Is it yet another demonstration of my boundless ability to find the wrong right answer?

    I gots ta know.

    Fingers crossed it is POSEY because the crossword looks quite interesting, but I flatly refuse to complete any crossword in which I have made a mistake.

  15. Cancel that. I look now and see that POSEY is actually POSY, which looks quite wrong to me. Oh well, anyone want to buy some empty crossword real estate?

  16. It’s definitely not POSEY — which is an excellently valid answer that however is not the answer.

    You somehow manage to turn cryptics into quick crosswords week in and week out, TT. It’s a gift.

    I took a photo of the blank crossword. Come Monday night, when I’ll be at a computer, I’ll post it and you can have another go — which it’s definitely worth doing.

  17. Oh, yes, it’s POSY. I would never have spelt it that way in a month of Sundays.

  18. Almost done and I have enjoyed it. 3A eludes me. I have a possible answer in mind but it doesn’t really ‘click’ with the wordplay. I don’t understand where to start with 3D or the unnumbered 3 letter down one to the right of it. Any help appreciated.

  19. SM) – for those two 3-letter spots – have you done the 6-letter 19D and 20D?

  20. Thanks to the above commentators who explained the word play in 8a and 15d… should have got More after watching the Tudors!

  21. Sam – My take on CANON is, that in addition to the religious interpretation, its meaning as the complete list of authentic or representative works in a particular field, hence ‘total’.

  22. Thanks, GB. It seems as good as any explanation. I guessed CANON from the ‘cleric’ part of the clue, plus working backwards from 1d, but only after much searching for a (non-existent?) word play element. Still can’t get the ‘kissed’ part of 3a or the word play in 6a. It’s never as satisfying when you get the answer without fully understanding why.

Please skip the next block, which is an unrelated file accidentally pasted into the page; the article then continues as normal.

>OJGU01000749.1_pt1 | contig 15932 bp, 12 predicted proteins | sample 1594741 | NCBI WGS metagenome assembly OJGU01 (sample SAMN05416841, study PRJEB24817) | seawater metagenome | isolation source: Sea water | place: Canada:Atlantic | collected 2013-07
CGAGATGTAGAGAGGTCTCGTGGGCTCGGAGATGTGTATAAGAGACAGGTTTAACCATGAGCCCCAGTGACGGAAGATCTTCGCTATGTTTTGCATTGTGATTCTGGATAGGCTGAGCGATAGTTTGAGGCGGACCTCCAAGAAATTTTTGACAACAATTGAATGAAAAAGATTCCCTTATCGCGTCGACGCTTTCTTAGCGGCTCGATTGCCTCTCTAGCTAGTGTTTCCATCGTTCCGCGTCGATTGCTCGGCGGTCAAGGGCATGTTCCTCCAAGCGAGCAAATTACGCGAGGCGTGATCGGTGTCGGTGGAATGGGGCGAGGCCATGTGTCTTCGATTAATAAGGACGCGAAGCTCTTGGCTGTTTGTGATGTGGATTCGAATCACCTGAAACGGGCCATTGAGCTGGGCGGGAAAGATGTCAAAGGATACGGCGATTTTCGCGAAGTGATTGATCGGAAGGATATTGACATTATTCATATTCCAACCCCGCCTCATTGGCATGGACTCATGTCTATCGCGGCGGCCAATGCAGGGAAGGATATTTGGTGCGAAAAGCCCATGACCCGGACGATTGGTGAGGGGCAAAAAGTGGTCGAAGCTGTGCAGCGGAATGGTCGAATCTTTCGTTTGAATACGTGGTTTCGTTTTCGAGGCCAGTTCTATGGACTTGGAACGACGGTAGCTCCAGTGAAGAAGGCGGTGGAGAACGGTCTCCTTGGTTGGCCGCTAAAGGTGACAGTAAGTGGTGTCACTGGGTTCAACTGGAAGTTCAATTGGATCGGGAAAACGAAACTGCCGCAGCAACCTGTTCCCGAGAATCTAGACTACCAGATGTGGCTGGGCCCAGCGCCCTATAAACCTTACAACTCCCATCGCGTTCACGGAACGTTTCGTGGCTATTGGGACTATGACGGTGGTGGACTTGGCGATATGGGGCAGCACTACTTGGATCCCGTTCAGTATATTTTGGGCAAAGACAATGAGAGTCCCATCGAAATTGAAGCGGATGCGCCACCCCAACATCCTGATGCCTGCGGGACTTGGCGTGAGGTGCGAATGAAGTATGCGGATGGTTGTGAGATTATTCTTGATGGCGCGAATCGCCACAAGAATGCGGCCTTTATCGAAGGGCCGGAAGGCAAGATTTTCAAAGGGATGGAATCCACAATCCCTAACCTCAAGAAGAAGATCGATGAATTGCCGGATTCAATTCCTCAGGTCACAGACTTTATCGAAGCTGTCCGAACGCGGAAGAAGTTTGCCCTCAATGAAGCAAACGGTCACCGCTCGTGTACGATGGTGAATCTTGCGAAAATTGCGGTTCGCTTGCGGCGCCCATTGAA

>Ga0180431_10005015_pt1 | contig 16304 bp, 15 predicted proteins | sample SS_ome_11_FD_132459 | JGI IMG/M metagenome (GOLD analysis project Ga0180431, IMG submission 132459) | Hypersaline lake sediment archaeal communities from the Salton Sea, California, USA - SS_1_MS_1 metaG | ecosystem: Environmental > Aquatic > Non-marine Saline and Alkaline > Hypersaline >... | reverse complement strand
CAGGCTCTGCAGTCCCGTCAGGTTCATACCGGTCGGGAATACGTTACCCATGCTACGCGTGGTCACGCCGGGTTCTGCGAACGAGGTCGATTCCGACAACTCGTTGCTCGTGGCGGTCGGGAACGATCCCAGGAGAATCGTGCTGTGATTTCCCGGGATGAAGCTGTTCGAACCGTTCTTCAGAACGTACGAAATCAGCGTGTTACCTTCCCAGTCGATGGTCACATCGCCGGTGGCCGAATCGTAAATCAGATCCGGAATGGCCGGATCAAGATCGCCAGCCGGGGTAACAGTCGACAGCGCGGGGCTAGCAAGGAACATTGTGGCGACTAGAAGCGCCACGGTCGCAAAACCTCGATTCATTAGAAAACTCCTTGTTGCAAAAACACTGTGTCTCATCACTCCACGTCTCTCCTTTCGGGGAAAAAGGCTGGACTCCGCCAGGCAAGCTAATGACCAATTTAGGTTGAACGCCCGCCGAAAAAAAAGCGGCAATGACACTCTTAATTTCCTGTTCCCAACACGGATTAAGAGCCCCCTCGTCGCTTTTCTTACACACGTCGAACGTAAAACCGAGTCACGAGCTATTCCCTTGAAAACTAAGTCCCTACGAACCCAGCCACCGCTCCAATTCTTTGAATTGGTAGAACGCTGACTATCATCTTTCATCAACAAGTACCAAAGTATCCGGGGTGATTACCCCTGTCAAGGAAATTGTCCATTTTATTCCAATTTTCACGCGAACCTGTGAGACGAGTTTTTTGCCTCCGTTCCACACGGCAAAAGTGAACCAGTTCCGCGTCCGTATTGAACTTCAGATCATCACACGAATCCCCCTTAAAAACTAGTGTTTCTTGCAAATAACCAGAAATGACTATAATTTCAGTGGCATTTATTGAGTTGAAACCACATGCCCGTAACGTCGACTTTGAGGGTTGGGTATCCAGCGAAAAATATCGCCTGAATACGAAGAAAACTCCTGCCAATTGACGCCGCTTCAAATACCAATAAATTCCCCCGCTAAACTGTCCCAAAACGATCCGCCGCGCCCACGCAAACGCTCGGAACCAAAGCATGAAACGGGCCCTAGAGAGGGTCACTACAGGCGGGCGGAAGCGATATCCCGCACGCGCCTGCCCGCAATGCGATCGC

23. Thanks GB. Dave R, my take on 3a is PECT (sounds like kissed) in S-ATOR (sounds like satyr); and with 6a I thought MATT (dull) HE (bloke) W-INDERS (reels) with FL (fell end to end) inside it.

  24. Lynne- Have fired off a quick letter as suggested. I always look forward to DA’s more “unusual” puzzles, and hope he continues to conjure for many years to come!

  25. Hi all,
    I’ve just found this site and will probably spend a long while investigating the archives, and forums.
    I really enjoyed this cryptic – I think from now on I’ll look a bit more deeply at the broader picture instead of just attacking each clue individually as I sometimes do.
    Also, I would like to congratulate DA for his innovation. I found it entertaining, challenging and completely in keeping with the spirit of cryptic crosswords, or at least those in the Fairfax press.
    It may be unconventional, but how did cryptics elvolve in the first place if not through innovation?

  26. Hi everyone